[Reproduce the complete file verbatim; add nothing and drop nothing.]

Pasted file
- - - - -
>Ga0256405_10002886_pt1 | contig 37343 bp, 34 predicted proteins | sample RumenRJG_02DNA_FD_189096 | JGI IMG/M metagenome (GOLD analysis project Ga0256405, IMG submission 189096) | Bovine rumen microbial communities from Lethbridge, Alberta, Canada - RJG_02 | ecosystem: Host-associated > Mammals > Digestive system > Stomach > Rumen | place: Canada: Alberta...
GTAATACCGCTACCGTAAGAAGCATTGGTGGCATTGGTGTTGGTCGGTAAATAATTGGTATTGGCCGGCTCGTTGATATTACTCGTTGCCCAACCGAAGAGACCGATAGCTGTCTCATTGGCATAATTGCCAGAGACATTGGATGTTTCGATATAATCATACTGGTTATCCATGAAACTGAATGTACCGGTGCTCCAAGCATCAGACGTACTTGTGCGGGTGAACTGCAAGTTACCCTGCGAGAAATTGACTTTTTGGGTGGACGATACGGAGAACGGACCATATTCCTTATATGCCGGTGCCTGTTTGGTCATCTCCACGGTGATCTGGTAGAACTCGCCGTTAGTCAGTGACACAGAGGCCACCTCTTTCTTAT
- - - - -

>Ga0256405_10002886_pt1 | contig 37343 bp, 34 predicted proteins | sample RumenRJG_02DNA_FD_189096 | JGI IMG/M metagenome (GOLD analysis project Ga0256405, IMG submission 189096) | Bovine rumen microbial communities from Lethbridge, Alberta, Canada - RJG_02 | ecosystem: Host-associated > Mammals > Digestive system > Stomach > Rumen | place: Canada: Alberta...
GTAATACCGCTACCGTAAGAAGCATTGGTGGCATTGGTGTTGGTCGGTAAATAATTGGTATTGGCCGGCTCGTTGATATTACTCGTTGCCCAACCGAAGAGACCGATAGCTGTCTCATTGGCATAATTGCCAGAGACATTGGATGTTTCGATATAATCATACTGGTTATCCATGAAACTGAATGTACCGGTGCTCCAAGCATCAGACGTACTTGTGCGGGTGAACTGCAAGTTACCCTGCGAGAAATTGACTTTTTGGGTGGACGATACGGAGAACGGACCATATTCCTTATATGCCGGTGCCTGTTTGGTCATCTCCACGGTGATCTGGTAGAACTCGCCGTTAGTCAGTGACACAGAGGCCACCTCTTTCTTAT